Welcome to the first edition of #wcw (aka Woman Crush Wednesday) on my blog for Women’s History Month! I’m featuring a musical artist every Wednesday who has inspired me and driven me to expand and develop my own art in new ways.
Those of you who know me personally will not be surprised by the first honoree. For the past month or so since discovering her music I have been absolutely immersed in it, listening to little else in favor of catching up on her back catalogue and live performances. So without further ado, please meet Anoushka Shankar!
You may recognize the family name, and the instrument: she is indeed the daughter of famous sitarist Ravi Shankar, who came to fame in the Western music scene through the influence of the Beatles in the 60s. Anoushka was born in London in 1981 and grew up between London, Delhi, and California. Her half-sister, Norah Jones, is also a musician.
[When I say “Woman Crush Wednesday” I really mean it here: Anoushka and I are the same age, and we both went to high school in San Diego, which means WE TOTALLY COULD HAVE BEEN FRIENDS AHHHH]
She began studying sitar with her father as teacher at age 7, and grew up performing with him on stage. By 17 she had released her first album, Anoushka, and others quickly followed. She became the first woman and the youngest-ever nominee for a Grammy in World Music in 2003.
In her recent career, Anoushka has blazed a trail through modern music, combining jazz, Western classical, flamenco, electronica, and pop with her Indian classical training. She frequently performs her father’s works as well as her own.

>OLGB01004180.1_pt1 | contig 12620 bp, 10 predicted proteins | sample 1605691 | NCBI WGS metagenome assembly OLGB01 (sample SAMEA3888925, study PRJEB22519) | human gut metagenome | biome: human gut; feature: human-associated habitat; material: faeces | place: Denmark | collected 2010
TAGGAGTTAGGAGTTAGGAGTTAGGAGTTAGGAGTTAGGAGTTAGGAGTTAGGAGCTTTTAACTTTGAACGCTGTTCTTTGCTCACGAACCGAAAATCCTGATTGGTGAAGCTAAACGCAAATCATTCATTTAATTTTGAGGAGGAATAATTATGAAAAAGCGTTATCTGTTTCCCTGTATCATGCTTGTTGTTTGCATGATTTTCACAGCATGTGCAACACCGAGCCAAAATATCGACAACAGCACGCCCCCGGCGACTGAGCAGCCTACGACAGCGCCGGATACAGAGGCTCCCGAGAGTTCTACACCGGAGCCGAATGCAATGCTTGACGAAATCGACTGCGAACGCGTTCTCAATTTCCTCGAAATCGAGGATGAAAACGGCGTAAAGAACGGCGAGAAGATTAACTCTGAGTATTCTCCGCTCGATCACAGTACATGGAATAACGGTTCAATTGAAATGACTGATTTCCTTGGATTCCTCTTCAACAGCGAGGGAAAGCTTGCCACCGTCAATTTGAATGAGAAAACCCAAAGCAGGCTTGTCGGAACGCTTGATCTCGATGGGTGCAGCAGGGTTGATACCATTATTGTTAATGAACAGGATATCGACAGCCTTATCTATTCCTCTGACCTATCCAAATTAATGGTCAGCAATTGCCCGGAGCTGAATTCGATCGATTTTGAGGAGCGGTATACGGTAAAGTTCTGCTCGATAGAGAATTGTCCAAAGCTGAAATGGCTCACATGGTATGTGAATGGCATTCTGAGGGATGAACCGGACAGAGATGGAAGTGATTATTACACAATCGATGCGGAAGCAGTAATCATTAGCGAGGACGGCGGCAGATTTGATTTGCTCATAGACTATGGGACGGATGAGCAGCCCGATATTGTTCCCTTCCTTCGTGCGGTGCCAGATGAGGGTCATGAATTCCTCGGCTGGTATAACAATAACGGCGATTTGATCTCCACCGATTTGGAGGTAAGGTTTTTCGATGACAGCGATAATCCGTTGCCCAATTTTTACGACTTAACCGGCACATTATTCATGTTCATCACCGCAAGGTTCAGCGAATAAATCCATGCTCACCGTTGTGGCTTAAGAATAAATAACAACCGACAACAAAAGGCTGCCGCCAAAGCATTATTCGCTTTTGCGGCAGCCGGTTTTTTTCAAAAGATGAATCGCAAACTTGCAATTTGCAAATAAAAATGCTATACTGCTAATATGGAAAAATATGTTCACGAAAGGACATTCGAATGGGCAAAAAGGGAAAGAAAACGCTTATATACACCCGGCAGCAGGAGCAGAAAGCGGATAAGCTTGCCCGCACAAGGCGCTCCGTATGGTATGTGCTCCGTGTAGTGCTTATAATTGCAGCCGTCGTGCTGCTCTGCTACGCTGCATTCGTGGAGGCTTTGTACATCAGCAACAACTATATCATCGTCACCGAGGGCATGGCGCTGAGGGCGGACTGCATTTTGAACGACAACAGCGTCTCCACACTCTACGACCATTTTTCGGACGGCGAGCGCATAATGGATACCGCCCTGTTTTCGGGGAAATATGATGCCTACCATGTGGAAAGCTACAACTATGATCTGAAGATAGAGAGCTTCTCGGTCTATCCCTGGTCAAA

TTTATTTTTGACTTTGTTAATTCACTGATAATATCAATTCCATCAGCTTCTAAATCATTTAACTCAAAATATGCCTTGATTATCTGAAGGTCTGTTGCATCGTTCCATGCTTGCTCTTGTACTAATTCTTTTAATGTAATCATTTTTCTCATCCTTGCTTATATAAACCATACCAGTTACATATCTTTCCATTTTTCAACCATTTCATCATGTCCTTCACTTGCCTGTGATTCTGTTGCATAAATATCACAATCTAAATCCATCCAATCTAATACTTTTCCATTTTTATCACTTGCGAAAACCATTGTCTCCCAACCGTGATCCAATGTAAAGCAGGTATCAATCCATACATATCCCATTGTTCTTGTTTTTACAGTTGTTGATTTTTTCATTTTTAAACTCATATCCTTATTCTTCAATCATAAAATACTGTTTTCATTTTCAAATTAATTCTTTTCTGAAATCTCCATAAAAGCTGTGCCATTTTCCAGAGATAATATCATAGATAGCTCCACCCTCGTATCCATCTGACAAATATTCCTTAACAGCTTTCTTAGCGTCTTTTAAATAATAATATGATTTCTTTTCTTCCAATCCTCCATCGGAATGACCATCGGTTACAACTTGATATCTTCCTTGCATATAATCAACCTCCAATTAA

Right this minute, you should make some time to listen to her 2013 album, Traveller.
Combining Indian classical traditions with Spanish flamenco, Traveller is built around the idea that flamenco may have had origins in India.
“In Indian music, we call it ‘spirituality,’ and in Spanish music, it’s ‘passion,'” Shankar says. “It’s really the same thing in both forms, that reaching at the deepest part of the human soul.” -Interview for the LA Times, April 21, 2012
I’ve been most captivated by her newest work, Land of Gold, dedicated to the victims and survivors of the humanitarian crisis in Syria and refugees from other embattled nations. Central to the compositions are women’s voices:
Separate from my desire to have an established core sound at the musical heart of this album, thematically, I wanted to integrate the authority of the female voice, and the drive for women to establish personal autonomy and dignity in situations where the female perspective is often, sometimes forcibly, subdued. –Land of Gold album notes
Guest artists on the album include hip-hop artist M.I.A and actress & activist Vanessa Redgrave reading the poetry of Pavana Reddy.
Favorite tracks: Crossing the Rubicon, Remain the Sea]
More than anything what has drawn me to Anoushka Shankar in recent weeks is the pure passion and creativity with which she approaches her work. She sits comfortably on stage, brings her in collaborators with smiles and moments of shared groove, and invites the audience to feel the music with her- it is art and love and joy.
I hope you enjoy it as much as I do.
[Shankar is touring the US this month & next: find her at the Big Ears Festival in Tennessee, playing Philip Glass with the Pacific Symphony in California and at Carnegie Hall in NY]
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